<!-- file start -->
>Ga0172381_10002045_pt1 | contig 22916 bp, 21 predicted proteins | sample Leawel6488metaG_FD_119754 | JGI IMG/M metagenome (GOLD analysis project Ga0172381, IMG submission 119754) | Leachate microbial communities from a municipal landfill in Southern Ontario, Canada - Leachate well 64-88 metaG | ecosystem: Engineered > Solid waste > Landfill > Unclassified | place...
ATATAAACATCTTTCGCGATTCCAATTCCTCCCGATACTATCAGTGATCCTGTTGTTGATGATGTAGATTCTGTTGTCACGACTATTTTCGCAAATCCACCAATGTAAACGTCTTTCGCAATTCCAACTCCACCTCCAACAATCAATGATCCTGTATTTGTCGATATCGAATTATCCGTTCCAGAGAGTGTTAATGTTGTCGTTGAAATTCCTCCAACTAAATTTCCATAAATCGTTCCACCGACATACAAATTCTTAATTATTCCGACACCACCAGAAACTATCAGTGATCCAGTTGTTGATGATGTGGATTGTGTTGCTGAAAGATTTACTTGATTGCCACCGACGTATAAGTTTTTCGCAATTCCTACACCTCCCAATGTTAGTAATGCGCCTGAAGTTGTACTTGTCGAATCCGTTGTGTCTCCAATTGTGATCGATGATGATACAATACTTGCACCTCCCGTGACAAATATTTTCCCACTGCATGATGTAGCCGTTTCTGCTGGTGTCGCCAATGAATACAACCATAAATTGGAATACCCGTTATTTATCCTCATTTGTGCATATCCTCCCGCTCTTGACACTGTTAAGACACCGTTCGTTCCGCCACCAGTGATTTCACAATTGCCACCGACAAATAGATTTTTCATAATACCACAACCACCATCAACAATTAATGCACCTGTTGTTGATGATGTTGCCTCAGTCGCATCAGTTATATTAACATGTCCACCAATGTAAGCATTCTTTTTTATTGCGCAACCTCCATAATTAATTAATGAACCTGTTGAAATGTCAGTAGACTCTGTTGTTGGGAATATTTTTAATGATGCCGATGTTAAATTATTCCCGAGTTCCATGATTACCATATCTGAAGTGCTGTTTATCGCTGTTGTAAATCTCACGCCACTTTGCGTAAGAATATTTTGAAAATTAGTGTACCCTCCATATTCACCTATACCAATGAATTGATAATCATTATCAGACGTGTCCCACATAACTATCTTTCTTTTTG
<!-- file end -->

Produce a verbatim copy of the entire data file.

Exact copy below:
>Ga0172381_10002045_pt1 | contig 22916 bp, 21 predicted proteins | sample Leawel6488metaG_FD_119754 | JGI IMG/M metagenome (GOLD analysis project Ga0172381, IMG submission 119754) | Leachate microbial communities from a municipal landfill in Southern Ontario, Canada - Leachate well 64-88 metaG | ecosystem: Engineered > Solid waste > Landfill > Unclassified | place...
ATATAAACATCTTTCGCGATTCCAATTCCTCCCGATACTATCAGTGATCCTGTTGTTGATGATGTAGATTCTGTTGTCACGACTATTTTCGCAAATCCACCAATGTAAACGTCTTTCGCAATTCCAACTCCACCTCCAACAATCAATGATCCTGTATTTGTCGATATCGAATTATCCGTTCCAGAGAGTGTTAATGTTGTCGTTGAAATTCCTCCAACTAAATTTCCATAAATCGTTCCACCGACATACAAATTCTTAATTATTCCGACACCACCAGAAACTATCAGTGATCCAGTTGTTGATGATGTGGATTGTGTTGCTGAAAGATTTACTTGATTGCCACCGACGTATAAGTTTTTCGCAATTCCTACACCTCCCAATGTTAGTAATGCGCCTGAAGTTGTACTTGTCGAATCCGTTGTGTCTCCAATTGTGATCGATGATGATACAATACTTGCACCTCCCGTGACAAATATTTTCCCACTGCATGATGTAGCCGTTTCTGCTGGTGTCGCCAATGAATACAACCATAAATTGGAATACCCGTTATTTATCCTCATTTGTGCATATCCTCCCGCTCTTGACACTGTTAAGACACCGTTCGTTCCGCCACCAGTGATTTCACAATTGCCACCGACAAATAGATTTTTCATAATACCACAACCACCATCAACAATTAATGCACCTGTTGTTGATGATGTTGCCTCAGTCGCATCAGTTATATTAACATGTCCACCAATGTAAGCATTCTTTTTTATTGCGCAACCTCCATAATTAATTAATGAACCTGTTGAAATGTCAGTAGACTCTGTTGTTGGGAATATTTTTAATGATGCCGATGTTAAATTATTCCCGAGTTCCATGATTACCATATCTGAAGTGCTGTTTATCGCTGTTGTAAATCTCACGCCACTTTGCGTAAGAATATTTTGAAAATTAGTGTACCCTCCATATTCACCTATACCAATGAATTGATAATCATTATCAGACGTGTCCCACATAACTATCTTTCTTTTTG